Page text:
7. Prior Drug Convictions Under the ACCA

Finally, Perkins argues that his appellate counsel was ineffective for failing to raise the district court's refusal to submit the question of whether his prior drug convictions qualified under the ACCA to the jury -- an argument raised by trial counsel at sentencing.

The ACCA mandates a minimum 15 year sentence for a defendant convicted of being a felon in possession of a firearm if that defendant has three prior convictions for a violent felony or a serious drug offense, or both, that were committed on occasions different from one another. 18 U.S.C. § 924(e)(1). The Seventh Circuit has consistently held that "recidivism to enhance a sentence is a traditional sentencing factor and therefore determined by the court and not a jury." United States v. Hendricks, 319 F.3d 993, 1008 (7th Cir. 2003); United States v. Henton, 374 F.3d 467, 470 (7th Cir. 2004) ("[T]his court has repeatedly rejected the assertion that district courts should treat prior convictions used to enhance a defendant's penalty under ACCA as elements of the offense."). Even had Perkins' counsel raised this claim on appeal, any such argument to the Seventh Circuit would have been rejected. Appellate counsel was not ineffective for failing to raise an argument already squarely rejected by the Seventh Circuit.

B. Predicate Offenses under ACCA

In his amendment to his Section 2255 motion, Perkins argues that his sentence must be vacated because his prior convictions did not qualify as predicate offenses under the ACCA. Specifically, Perkins argues that a 2007 amendment to USSG § 4A1.2 should be applied retroactively to his case, thus mandating that his three predicate convictions be counted as only one conviction, making him ineligible for the enhanced sentence under the ACCA. Perkins' argument has been rejected by the Seventh Circuit because the amendment he relies upon is not retroactive. United States v. Suggs, No. 08-3274, 2009 WL 792760, *1 (7th Cir. Mar. 27, 2009); United States v. Alexander, 553 F.3d 591, 592 (7th Cir. 2009). In addition, Perkins' argument fails because the amendment to the federal sentencing guidelines does not apply to the ACCA. United States v. Runnels, 269 Fed. App'x 609, 610 (7th Cir. 2008) (rejecting argument by armed career criminal that the rules used in calculating a defendant's criminal history score under the guidelines should also control in tallying his qualifying convictions under the ACCA).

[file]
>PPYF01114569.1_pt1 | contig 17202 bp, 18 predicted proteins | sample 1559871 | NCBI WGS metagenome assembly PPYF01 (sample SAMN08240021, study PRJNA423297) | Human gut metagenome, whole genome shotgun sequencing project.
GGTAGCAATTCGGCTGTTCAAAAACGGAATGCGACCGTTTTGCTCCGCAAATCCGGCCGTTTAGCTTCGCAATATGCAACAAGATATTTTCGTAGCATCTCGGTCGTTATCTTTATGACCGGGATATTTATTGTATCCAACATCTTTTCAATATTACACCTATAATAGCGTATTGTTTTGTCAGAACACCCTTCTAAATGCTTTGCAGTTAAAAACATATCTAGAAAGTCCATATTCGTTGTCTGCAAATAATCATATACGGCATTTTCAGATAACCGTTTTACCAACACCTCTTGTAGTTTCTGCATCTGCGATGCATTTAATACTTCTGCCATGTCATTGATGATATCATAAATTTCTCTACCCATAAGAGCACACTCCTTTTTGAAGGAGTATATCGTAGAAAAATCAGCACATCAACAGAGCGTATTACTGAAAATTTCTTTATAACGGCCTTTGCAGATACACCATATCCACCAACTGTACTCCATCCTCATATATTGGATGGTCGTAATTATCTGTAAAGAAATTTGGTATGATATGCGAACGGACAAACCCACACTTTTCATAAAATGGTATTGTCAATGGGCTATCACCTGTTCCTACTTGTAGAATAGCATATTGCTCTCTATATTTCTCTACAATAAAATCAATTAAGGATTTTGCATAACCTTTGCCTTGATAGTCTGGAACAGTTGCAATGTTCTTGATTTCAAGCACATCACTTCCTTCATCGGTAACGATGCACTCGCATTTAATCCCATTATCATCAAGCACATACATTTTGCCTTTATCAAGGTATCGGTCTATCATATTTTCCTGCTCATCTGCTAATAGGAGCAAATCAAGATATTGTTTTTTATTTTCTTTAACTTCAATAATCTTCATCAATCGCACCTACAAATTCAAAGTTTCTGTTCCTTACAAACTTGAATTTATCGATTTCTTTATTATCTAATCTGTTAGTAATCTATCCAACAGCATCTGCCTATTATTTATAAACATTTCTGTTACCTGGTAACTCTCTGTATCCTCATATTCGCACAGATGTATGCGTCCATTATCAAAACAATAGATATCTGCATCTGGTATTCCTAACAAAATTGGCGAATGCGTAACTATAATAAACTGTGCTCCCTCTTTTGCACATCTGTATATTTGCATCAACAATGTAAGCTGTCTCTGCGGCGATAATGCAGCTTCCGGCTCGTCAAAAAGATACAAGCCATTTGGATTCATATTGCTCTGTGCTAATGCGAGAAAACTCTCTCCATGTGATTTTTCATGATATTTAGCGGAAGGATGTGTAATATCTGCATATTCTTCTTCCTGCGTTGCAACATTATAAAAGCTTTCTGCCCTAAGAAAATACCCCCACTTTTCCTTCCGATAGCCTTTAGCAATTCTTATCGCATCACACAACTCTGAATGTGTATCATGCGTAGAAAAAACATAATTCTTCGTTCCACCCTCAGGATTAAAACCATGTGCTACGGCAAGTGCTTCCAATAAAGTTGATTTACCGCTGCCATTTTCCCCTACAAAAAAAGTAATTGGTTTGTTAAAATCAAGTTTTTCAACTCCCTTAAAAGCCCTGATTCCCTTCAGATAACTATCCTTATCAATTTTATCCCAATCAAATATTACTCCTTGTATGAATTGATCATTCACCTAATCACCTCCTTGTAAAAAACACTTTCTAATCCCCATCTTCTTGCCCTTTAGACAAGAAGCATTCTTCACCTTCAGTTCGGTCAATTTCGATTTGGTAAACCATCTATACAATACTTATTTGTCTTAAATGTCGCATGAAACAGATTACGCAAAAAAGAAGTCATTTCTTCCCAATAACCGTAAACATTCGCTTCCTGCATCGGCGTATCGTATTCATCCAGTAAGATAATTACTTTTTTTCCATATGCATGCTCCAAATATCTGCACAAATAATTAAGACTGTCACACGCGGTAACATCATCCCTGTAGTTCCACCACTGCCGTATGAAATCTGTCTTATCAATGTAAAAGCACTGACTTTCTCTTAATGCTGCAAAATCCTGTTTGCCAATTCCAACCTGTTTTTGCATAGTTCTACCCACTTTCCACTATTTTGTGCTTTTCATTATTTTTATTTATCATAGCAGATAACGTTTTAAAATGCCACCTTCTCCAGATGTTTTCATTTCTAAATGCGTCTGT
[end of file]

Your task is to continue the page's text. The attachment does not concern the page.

Finally, Perkins argues that the maximum penalty applicable to two of his predicate convictions was too low for them to qualify under the ACCA. Because this argument was considered and rejected by the Seventh Circuit, Perkins, 449 F.3d at 796, this court may not consider it. DeMaro v. Willingham, 401 F.2d 105, 106 (7th Cir. 1968) (holding that contentions made on appeal may not be relitigated under § 2255).

III. Conclusion

For all the foregoing reasons, petitioner Alonzo Perkins' motion filed pursuant to 28 U.S.C. § 2255 is denied.

JOAN B. GOTTSCHALL United States District Judge